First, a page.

All of that is bog-standard. In fact, they did something very much like it in the first Guardians of the Galaxy movie. But consider for a moment the technology of this world. Just from the first act, we know there are FTL drives, FTL communication, genetic engineering, nanotechnology, and black hole bombs — probably with a bunch of other things as well, like handheld blasters and plucky robotic-AI sidekicks.
The black hole bomb is a clear stand-in for nuclear weapons and may require the analogous state apparatus to produce. In fact, there may only be the prototype, which the good captain secures for the people of earth at the end, thereby ensuring at least a temporary deterrent — if they use it on us, we can use it on them. (That stalemate will falter at the beginning of the sequel, forcing the captain to once again choose his loyal crew — and the human race — over his ample-bosomed lover, who will nevertheless remain faithful as she waits for him even through the entirely unnecessary cliffhanger ending that sets up the third book.)
But even if people in this universe can’t generally make black holes, all the supporting tech that goes into the prototype will be available, along with everything else mentioned — portable power cells for blaster weapons, tools to genetically engineer living organisms, AI, and nanotech, all of which is evidently portable enough (and economical enough) to ship off to some distant world without much thought. And if miners on some distant colony have it, then you better believe there is at least a thriving reseller (or black) market.
The way stories like this get around having to deal with technology “leaking” into non-military society (while maintaining suspension of disbelief) is simply to ignore it or to assert control by the social regime, which uses it only for socially-productive ends.
Returning to the world of Star Trek, for example, the Federation, however benevolent, is a centrally-planned state that retains a legal monopoly on literally everything. No one is allowed to have anything they can’t use responsibly. If a technologically-inferior race gets ahold of a transporter device, or a complement of photon torpedoes, the Federation will send an armed starship to take it back. And everyone is meant to adhere to the Prime Directive, even where that means watching millions of sentient creatures die from some horrible plague that could easily be cured.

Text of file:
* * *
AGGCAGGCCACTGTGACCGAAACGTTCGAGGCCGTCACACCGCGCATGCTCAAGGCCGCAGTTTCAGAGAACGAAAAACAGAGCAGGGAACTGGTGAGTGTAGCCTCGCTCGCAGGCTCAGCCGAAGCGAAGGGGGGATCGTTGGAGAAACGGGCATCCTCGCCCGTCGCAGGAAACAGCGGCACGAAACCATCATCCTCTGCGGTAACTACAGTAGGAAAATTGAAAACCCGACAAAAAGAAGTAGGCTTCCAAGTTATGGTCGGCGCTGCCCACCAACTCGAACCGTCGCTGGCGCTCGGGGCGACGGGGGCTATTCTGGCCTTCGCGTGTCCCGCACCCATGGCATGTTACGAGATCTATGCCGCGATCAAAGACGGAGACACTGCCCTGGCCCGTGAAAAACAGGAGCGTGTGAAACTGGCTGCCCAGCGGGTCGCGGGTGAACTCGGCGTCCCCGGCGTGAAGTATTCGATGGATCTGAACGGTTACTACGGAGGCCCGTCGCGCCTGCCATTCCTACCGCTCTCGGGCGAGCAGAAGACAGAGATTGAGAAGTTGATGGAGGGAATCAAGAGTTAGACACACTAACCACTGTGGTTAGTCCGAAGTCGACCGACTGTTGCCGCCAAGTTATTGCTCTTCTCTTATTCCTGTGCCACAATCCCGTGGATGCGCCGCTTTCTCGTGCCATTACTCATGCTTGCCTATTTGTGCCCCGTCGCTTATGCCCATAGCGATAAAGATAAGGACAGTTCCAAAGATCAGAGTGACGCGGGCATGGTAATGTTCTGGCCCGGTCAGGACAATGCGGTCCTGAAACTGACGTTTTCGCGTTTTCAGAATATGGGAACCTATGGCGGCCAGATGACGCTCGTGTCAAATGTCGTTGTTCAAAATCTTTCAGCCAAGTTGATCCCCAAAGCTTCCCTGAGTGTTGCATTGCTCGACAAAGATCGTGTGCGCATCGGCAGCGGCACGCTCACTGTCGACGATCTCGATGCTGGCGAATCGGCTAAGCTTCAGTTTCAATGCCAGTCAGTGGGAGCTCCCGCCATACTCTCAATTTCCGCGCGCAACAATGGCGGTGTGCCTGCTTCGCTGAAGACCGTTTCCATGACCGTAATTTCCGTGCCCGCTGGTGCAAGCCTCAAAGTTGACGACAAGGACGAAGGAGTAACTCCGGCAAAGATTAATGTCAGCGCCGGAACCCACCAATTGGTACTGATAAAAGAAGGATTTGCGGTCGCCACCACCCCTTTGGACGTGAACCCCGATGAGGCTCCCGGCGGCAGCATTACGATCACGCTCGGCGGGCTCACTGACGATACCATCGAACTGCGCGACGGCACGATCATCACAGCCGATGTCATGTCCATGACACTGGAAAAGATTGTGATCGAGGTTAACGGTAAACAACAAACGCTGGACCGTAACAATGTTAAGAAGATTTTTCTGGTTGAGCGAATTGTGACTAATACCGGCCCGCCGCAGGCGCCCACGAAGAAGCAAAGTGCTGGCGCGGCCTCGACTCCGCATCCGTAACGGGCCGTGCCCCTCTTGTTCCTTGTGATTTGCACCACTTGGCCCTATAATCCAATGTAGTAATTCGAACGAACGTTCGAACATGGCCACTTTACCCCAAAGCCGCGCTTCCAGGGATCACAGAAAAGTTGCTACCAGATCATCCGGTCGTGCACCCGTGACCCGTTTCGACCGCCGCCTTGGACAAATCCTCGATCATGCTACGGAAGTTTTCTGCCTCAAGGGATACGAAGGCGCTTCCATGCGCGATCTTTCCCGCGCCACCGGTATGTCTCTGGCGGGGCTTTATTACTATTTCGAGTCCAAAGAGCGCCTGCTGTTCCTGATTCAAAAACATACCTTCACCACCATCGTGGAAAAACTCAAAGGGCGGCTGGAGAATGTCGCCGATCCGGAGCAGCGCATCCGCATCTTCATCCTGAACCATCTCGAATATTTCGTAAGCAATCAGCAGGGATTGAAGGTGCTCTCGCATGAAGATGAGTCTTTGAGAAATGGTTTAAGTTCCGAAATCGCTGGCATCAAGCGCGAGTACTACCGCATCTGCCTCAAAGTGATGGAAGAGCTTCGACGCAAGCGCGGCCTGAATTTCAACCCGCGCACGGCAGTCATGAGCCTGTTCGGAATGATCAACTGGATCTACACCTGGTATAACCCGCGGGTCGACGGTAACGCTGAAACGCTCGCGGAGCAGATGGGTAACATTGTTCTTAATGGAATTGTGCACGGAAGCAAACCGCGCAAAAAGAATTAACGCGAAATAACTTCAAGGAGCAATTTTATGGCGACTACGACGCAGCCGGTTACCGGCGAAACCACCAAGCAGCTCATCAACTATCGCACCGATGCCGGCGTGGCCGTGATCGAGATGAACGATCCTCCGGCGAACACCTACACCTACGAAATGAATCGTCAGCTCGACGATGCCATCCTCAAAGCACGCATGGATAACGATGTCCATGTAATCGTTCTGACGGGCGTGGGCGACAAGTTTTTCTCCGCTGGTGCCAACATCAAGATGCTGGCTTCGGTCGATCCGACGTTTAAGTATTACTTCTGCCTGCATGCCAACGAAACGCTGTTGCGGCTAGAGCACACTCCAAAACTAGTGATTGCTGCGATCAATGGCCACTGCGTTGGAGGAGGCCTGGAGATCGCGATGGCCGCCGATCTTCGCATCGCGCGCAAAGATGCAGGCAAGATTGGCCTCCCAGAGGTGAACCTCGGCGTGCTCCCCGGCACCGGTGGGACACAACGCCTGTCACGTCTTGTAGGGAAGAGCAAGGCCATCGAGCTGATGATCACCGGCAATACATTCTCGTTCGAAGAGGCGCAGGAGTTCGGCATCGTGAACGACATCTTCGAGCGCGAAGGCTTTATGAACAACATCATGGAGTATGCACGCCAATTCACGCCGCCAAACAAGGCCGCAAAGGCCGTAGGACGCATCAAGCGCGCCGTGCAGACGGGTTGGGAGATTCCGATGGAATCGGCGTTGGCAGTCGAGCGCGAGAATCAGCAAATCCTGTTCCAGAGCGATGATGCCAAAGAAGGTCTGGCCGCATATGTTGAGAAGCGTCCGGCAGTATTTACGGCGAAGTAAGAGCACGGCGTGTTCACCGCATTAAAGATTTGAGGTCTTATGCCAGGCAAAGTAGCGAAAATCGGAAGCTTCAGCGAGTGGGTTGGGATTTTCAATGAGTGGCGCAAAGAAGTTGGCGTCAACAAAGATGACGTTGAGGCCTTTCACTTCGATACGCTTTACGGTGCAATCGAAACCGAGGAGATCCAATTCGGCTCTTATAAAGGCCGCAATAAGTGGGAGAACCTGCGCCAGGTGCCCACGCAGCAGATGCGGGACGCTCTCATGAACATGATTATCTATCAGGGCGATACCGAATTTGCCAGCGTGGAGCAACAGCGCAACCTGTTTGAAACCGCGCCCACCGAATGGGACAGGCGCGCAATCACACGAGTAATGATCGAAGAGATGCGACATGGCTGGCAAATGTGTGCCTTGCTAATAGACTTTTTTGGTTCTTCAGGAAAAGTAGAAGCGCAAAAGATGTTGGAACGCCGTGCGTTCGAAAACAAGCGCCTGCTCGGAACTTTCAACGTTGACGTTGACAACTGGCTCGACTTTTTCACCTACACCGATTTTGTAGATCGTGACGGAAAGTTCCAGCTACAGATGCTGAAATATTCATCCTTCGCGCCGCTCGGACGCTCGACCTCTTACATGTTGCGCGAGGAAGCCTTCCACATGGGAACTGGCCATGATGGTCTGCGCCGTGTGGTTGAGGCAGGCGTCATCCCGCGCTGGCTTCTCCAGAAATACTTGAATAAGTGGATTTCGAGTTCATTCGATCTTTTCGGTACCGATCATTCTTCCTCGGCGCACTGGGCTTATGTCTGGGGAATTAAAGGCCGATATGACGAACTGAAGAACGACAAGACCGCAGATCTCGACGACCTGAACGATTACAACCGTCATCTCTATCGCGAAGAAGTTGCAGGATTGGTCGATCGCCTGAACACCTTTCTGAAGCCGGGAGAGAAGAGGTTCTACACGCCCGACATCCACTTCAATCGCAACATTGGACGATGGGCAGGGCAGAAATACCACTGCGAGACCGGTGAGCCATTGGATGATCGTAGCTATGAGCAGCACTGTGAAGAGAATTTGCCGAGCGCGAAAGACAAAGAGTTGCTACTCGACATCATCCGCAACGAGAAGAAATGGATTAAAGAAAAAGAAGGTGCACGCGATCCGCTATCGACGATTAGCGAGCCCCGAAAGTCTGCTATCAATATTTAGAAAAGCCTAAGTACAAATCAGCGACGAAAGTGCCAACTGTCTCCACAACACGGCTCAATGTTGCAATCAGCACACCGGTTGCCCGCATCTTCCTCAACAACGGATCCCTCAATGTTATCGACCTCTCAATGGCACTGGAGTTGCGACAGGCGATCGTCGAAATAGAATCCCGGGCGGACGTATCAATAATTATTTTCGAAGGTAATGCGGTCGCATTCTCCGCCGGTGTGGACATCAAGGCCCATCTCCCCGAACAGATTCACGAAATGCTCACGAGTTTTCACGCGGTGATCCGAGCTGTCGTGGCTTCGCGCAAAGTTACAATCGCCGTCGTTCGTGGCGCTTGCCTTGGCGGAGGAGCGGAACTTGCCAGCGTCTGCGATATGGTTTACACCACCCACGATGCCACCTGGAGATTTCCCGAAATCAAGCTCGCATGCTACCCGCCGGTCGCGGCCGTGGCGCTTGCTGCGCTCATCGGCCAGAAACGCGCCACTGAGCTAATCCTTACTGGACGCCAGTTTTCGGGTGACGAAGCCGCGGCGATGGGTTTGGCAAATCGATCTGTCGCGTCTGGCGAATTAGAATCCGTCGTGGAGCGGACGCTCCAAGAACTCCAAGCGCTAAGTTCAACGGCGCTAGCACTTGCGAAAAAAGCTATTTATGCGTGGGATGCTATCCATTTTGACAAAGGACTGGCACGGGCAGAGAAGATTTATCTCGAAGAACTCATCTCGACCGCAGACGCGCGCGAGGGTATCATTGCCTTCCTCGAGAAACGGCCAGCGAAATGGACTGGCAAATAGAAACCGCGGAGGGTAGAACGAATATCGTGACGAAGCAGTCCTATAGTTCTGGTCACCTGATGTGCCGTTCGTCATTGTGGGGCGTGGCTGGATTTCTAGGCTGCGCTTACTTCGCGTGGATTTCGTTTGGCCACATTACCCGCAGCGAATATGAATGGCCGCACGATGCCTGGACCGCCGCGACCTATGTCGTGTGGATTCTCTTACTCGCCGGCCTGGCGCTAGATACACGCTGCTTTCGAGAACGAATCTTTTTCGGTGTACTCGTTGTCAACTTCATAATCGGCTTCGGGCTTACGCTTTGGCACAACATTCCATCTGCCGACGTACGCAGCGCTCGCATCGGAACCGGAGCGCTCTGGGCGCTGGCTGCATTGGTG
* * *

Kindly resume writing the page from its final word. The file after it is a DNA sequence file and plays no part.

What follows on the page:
So, too, in the world of virile Captain Thrusterd, where the Xicxz’t threat demands humanity be governed by a virtuous and nominally apolitical military dictatorship plucked right out of ancient Greece (ignoring that such regimes had very mixed records even where they only had to administer a bronze age archipelago populated in the thousands, versus an interstellar community of billions).
The fact is, if genetic engineering exists, people will use it for all kinds of nefarious and silly things. And I don’t simply mean rich people making sure their kids are the smartest and prettiest, although that too. A dude in a garage somewhere will ask someone to hold his beer while he gives his dog — or himself — an eight-foot penis, just for shits and giggles.
It’s odd that the Star Trek model is where the genre has ended up given that the first fully-formed work of science fiction, Mary Shelley’s Frankenstein, was written to warn us about exactly that kind of dude experimenting in his garage.
I imagine a fictional world where there is such a controlling authority but where it is actually struggling to hold on. It is also, like any potentially potent bureaucracy, often abusive of its power, leading some people to question whether we wouldn’t be better off without it — that is, until something crazy happens and people get scared.
I imagine a fictional world full of absurd expressions of technology, of fads and scams and ridiculous consumer products that never work right (or for long), a world where people go on doing the best they can, including solving a murder that may or may not have been committed with new technology.
I’m not trying to predict the future with this story. I’m not a futurist and don’t want to be. I’m trying to tell a fun story that reveals through its exaggerations something about the contradictions and absurdity of the modern condition — where, for example, we all blissfully hand over our privacy in return for our daily dose of memes.
At this stage, I’m just floating ideas. One I really liked — as a background event rather than a key plot point — is that cities can lease anti-grav generators and will occasionally “turn off” (which is to say, dramatically lower) gravity in certain areas for some window of time, usually to complete expensive earth-moving projects, such as a new freeway or cross-town tunnel, that theoretically benefits everyone.
That means some folks get a letter in the mail similar to today, where instead of having no water or power from noon to six on Wednesday, there will be almost no gravity, and there’s a nice color pamphlet explaining what that means and how to prepare. Symbolically, it’s a statement about how technology is turning our life upside down.
I imagine a pod of large herbivorous dinosaurs grazing on the weeds of an abandoned Wal-mart. Someone resurrected and released them, and they’ve just become part of the world. But this isn’t Jurassic Park. They don’t hunt humans any more than bears or sharks.
I see traffic being backed up at the government shuts down the freeway to move a giant military robot on an 8-lane-wide flatbed.
I see zombies as an endemic rather than epidemic threat. Most people are inoculated, so those that do show up — always assumed to be some anti-vaxxer getting his just desserts — are little more than a nuisance, and there are city workers who have to go retrieve them, like a deer carcass on the side of the road.
And so on.
In North America, threats are investigated by the Science Crimes Division of the Science Control Agency, the enforcement and paramilitary wing of the US Department of Education.